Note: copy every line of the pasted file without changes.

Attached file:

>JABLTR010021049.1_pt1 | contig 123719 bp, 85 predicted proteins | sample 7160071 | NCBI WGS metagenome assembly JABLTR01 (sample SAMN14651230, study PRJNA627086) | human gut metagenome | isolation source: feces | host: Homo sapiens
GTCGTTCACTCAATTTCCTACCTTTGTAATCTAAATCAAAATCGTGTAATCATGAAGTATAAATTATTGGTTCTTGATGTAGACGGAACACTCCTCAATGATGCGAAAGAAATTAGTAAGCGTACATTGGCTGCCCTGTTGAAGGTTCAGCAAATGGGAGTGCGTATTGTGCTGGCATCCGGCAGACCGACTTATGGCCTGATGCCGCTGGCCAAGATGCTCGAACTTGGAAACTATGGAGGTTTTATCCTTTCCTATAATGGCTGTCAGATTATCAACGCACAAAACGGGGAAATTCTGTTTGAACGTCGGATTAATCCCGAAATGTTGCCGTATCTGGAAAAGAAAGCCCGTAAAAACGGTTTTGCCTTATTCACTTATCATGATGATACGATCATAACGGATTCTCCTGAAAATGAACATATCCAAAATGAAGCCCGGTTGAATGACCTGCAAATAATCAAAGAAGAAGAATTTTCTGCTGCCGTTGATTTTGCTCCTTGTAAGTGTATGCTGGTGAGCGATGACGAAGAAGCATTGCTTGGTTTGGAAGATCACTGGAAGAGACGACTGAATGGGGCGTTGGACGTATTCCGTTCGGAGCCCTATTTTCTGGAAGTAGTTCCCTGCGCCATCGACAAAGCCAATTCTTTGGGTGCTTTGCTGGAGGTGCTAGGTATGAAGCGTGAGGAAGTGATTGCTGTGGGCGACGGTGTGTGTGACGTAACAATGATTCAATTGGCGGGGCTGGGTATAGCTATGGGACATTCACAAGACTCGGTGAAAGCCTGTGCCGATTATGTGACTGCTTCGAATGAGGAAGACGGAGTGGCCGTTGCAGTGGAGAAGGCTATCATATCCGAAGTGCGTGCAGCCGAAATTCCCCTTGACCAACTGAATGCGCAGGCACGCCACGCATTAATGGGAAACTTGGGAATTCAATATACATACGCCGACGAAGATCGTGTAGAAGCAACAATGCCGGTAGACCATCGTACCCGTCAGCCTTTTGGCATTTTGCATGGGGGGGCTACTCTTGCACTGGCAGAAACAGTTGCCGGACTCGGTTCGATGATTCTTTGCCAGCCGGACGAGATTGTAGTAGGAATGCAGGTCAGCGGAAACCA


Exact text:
>JABLTR010021049.1_pt1 | contig 123719 bp, 85 predicted proteins | sample 7160071 | NCBI WGS metagenome assembly JABLTR01 (sample SAMN14651230, study PRJNA627086) | human gut metagenome | isolation source: feces | host: Homo sapiens
GTCGTTCACTCAATTTCCTACCTTTGTAATCTAAATCAAAATCGTGTAATCATGAAGTATAAATTATTGGTTCTTGATGTAGACGGAACACTCCTCAATGATGCGAAAGAAATTAGTAAGCGTACATTGGCTGCCCTGTTGAAGGTTCAGCAAATGGGAGTGCGTATTGTGCTGGCATCCGGCAGACCGACTTATGGCCTGATGCCGCTGGCCAAGATGCTCGAACTTGGAAACTATGGAGGTTTTATCCTTTCCTATAATGGCTGTCAGATTATCAACGCACAAAACGGGGAAATTCTGTTTGAACGTCGGATTAATCCCGAAATGTTGCCGTATCTGGAAAAGAAAGCCCGTAAAAACGGTTTTGCCTTATTCACTTATCATGATGATACGATCATAACGGATTCTCCTGAAAATGAACATATCCAAAATGAAGCCCGGTTGAATGACCTGCAAATAATCAAAGAAGAAGAATTTTCTGCTGCCGTTGATTTTGCTCCTTGTAAGTGTATGCTGGTGAGCGATGACGAAGAAGCATTGCTTGGTTTGGAAGATCACTGGAAGAGACGACTGAATGGGGCGTTGGACGTATTCCGTTCGGAGCCCTATTTTCTGGAAGTAGTTCCCTGCGCCATCGACAAAGCCAATTCTTTGGGTGCTTTGCTGGAGGTGCTAGGTATGAAGCGTGAGGAAGTGATTGCTGTGGGCGACGGTGTGTGTGACGTAACAATGATTCAATTGGCGGGGCTGGGTATAGCTATGGGACATTCACAAGACTCGGTGAAAGCCTGTGCCGATTATGTGACTGCTTCGAATGAGGAAGACGGAGTGGCCGTTGCAGTGGAGAAGGCTATCATATCCGAAGTGCGTGCAGCCGAAATTCCCCTTGACCAACTGAATGCGCAGGCACGCCACGCATTAATGGGAAACTTGGGAATTCAATATACATACGCCGACGAAGATCGTGTAGAAGCAACAATGCCGGTAGACCATCGTACCCGTCAGCCTTTTGGCATTTTGCATGGGGGGGCTACTCTTGCACTGGCAGAAACAGTTGCCGGACTCGGTTCGATGATTCTTTGCCAGCCGGACGAGATTGTAGTAGGAATGCAGGTCAGCGGAAACCA